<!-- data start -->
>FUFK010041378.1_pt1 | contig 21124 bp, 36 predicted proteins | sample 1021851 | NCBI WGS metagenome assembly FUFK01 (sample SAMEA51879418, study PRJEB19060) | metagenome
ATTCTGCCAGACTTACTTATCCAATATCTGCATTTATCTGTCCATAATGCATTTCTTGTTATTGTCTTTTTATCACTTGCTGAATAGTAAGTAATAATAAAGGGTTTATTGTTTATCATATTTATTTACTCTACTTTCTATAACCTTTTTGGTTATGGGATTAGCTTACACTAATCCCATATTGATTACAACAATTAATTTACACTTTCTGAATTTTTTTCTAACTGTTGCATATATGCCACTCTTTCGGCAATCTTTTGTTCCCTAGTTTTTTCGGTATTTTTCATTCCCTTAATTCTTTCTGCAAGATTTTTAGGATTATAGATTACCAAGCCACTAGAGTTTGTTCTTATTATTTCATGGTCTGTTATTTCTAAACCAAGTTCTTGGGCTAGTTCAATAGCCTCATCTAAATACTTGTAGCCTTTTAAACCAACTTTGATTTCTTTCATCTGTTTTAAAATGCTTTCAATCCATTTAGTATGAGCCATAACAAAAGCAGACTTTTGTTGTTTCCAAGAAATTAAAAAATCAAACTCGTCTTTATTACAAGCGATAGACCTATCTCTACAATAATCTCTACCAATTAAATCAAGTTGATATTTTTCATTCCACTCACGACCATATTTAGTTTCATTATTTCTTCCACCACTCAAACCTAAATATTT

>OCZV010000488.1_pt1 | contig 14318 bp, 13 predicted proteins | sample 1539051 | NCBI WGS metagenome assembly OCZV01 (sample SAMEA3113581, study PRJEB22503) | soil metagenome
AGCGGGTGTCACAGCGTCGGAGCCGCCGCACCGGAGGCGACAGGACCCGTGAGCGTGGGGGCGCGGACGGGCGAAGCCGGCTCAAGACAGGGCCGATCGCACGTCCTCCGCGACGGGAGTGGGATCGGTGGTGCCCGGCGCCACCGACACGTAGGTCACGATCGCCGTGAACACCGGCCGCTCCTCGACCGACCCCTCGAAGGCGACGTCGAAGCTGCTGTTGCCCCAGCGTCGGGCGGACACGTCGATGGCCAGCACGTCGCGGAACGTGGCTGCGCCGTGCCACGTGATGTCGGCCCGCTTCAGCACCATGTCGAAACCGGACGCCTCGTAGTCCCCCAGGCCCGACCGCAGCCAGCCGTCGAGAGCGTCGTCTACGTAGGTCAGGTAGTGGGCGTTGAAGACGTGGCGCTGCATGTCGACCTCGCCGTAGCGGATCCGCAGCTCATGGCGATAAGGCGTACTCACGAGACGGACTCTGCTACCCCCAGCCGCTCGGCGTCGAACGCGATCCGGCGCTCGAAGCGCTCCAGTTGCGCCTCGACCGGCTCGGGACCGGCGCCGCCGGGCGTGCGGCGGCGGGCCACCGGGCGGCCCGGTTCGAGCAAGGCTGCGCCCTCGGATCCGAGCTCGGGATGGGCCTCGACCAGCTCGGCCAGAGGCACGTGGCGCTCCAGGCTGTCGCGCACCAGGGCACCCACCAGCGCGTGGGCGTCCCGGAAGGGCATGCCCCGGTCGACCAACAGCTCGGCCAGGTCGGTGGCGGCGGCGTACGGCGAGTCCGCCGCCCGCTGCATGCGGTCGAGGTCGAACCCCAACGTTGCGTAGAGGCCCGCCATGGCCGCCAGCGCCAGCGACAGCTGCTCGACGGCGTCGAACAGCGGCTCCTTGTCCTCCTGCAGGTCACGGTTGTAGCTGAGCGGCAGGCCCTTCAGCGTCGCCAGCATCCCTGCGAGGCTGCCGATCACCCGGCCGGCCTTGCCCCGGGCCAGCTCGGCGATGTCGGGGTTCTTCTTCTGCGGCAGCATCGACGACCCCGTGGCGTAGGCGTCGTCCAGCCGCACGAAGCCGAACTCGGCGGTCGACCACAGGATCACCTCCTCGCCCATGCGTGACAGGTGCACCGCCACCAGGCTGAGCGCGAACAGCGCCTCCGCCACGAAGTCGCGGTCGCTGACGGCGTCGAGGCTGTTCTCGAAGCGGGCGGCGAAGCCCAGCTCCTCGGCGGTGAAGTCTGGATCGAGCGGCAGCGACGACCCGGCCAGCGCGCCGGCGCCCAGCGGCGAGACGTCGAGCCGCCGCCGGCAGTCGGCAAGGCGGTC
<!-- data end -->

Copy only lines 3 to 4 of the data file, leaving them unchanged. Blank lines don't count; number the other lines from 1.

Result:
>OCZV010000488.1_pt1 | contig 14318 bp, 13 predicted proteins | sample 1539051 | NCBI WGS metagenome assembly OCZV01 (sample SAMEA3113581, study PRJEB22503) | soil metagenome
AGCGGGTGTCACAGCGTCGGAGCCGCCGCACCGGAGGCGACAGGACCCGTGAGCGTGGGGGCGCGGACGGGCGAAGCCGGCTCAAGACAGGGCCGATCGCACGTCCTCCGCGACGGGAGTGGGATCGGTGGTGCCCGGCGCCACCGACACGTAGGTCACGATCGCCGTGAACACCGGCCGCTCCTCGACCGACCCCTCGAAGGCGACGTCGAAGCTGCTGTTGCCCCAGCGTCGGGCGGACACGTCGATGGCCAGCACGTCGCGGAACGTGGCTGCGCCGTGCCACGTGATGTCGGCCCGCTTCAGCACCATGTCGAAACCGGACGCCTCGTAGTCCCCCAGGCCCGACCGCAGCCAGCCGTCGAGAGCGTCGTCTACGTAGGTCAGGTAGTGGGCGTTGAAGACGTGGCGCTGCATGTCGACCTCGCCGTAGCGGATCCGCAGCTCATGGCGATAAGGCGTACTCACGAGACGGACTCTGCTACCCCCAGCCGCTCGGCGTCGAACGCGATCCGGCGCTCGAAGCGCTCCAGTTGCGCCTCGACCGGCTCGGGACCGGCGCCGCCGGGCGTGCGGCGGCGGGCCACCGGGCGGCCCGGTTCGAGCAAGGCTGCGCCCTCGGATCCGAGCTCGGGATGGGCCTCGACCAGCTCGGCCAGAGGCACGTGGCGCTCCAGGCTGTCGCGCACCAGGGCACCCACCAGCGCGTGGGCGTCCCGGAAGGGCATGCCCCGGTCGACCAACAGCTCGGCCAGGTCGGTGGCGGCGGCGTACGGCGAGTCCGCCGCCCGCTGCATGCGGTCGAGGTCGAACCCCAACGTTGCGTAGAGGCCCGCCATGGCCGCCAGCGCCAGCGACAGCTGCTCGACGGCGTCGAACAGCGGCTCCTTGTCCTCCTGCAGGTCACGGTTGTAGCTGAGCGGCAGGCCCTTCAGCGTCGCCAGCATCCCTGCGAGGCTGCCGATCACCCGGCCGGCCTTGCCCCGGGCCAGCTCGGCGATGTCGGGGTTCTTCTTCTGCGGCAGCATCGACGACCCCGTGGCGTAGGCGTCGTCCAGCCGCACGAAGCCGAACTCGGCGGTCGACCACAGGATCACCTCCTCGCCCATGCGTGACAGGTGCACCGCCACCAGGCTGAGCGCGAACAGCGCCTCCGCCACGAAGTCGCGGTCGCTGACGGCGTCGAGGCTGTTCTCGAAGCGGGCGGCGAAGCCCAGCTCCTCGGCGGTGAAGTCTGGATCGAGCGGCAGCGACGACCCGGCCAGCGCGCCGGCGCCCAGCGGCGAGACGTCGAGCCGCCGCCGGCAGTCGGCAAGGCGGTC